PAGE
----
There has been a lot of discussion on parking and minimum parking requirements in the last week. I discussed some of the issues in a previous post. There are several issues that are often grouped together. The first is legal minimums -here is a recent paper that finds, unsurprisingly, minimum parking requirements significantly increase the amount of parcel area devoted to parking.
It is important to note that in a suburban setting many retailers have contractual minimum parking requirements independent of zoning and these requirements result in a large number of unused spaces for most of the year. Tenant requirements are not sized for "most of the year" and are in place for key shopping seasons like the end of the year where available parking is vital. Some commentators advocate charging for parking in these situations, however, the cost of providing this parking is reflected in the cost of occupancy and thus the price of the goods.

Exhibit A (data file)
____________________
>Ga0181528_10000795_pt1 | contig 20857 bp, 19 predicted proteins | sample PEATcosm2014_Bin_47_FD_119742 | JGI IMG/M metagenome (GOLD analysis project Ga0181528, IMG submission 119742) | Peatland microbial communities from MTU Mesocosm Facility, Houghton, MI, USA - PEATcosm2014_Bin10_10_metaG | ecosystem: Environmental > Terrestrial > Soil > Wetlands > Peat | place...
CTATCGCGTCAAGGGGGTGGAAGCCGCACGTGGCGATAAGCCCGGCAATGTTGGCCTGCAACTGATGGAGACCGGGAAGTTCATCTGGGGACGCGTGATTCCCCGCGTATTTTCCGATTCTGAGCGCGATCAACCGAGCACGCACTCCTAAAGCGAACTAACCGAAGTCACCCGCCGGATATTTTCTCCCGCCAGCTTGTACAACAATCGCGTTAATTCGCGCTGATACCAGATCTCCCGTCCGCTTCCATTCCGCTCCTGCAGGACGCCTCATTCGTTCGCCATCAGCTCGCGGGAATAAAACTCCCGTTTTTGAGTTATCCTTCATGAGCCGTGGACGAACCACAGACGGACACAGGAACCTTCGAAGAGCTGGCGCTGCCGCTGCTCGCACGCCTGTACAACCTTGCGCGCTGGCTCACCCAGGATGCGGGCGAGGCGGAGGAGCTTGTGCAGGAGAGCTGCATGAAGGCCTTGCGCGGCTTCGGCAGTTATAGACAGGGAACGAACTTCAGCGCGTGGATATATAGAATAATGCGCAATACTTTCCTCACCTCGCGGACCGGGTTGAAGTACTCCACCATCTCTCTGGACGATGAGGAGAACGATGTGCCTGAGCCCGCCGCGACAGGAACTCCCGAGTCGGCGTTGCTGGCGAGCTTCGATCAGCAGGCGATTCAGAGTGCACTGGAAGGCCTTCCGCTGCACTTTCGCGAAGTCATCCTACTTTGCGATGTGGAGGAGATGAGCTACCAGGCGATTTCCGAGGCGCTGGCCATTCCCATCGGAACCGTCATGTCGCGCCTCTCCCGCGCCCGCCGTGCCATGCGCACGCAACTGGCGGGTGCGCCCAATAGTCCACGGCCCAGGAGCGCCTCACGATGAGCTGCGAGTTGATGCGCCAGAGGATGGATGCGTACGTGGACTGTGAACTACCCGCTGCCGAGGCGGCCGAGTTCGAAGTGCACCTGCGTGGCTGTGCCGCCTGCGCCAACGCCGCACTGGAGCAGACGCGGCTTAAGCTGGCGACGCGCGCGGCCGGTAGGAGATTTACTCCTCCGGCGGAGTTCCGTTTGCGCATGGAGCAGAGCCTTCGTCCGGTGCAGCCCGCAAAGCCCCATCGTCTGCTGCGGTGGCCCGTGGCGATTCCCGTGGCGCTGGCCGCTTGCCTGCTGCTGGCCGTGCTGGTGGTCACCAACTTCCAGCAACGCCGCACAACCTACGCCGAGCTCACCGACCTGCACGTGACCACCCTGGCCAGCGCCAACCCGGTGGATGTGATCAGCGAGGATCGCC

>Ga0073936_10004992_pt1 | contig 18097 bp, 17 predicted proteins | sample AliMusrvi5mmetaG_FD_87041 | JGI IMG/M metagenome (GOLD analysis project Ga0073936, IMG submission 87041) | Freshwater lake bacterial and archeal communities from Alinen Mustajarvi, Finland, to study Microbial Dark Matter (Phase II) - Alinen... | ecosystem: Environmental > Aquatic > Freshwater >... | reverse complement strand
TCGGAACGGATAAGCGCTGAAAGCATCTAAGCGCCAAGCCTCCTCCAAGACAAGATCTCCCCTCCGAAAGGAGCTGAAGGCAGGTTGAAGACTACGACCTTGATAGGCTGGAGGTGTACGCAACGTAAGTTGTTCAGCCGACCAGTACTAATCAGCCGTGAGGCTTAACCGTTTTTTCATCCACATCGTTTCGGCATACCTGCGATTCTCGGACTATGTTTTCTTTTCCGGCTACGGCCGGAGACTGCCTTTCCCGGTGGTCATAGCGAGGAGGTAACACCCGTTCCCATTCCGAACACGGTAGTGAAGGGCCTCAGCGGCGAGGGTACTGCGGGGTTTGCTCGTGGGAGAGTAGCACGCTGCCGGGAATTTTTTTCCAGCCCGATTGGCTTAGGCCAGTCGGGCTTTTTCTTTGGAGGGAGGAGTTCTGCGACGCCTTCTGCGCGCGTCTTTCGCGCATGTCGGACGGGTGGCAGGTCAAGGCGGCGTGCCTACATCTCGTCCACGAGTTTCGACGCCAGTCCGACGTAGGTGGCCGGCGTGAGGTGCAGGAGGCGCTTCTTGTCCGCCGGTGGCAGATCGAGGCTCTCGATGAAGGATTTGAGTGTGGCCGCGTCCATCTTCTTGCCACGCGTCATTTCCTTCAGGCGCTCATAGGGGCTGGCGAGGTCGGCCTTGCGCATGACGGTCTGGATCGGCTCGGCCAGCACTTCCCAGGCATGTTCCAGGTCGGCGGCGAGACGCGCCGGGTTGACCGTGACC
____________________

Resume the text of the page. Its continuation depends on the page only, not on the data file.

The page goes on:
The second issue is subsidized free parking provided by cities.
Tyler Cowen has morein this post.
Additional commentary from O'toole. Although he is wrong about free parking in Manhattan, it indeed does exist as anyone who has watched the alternate side ballet can attest. Of course driver essentially camp in their cars waiting for these spaces to open up since they are priced so far below market.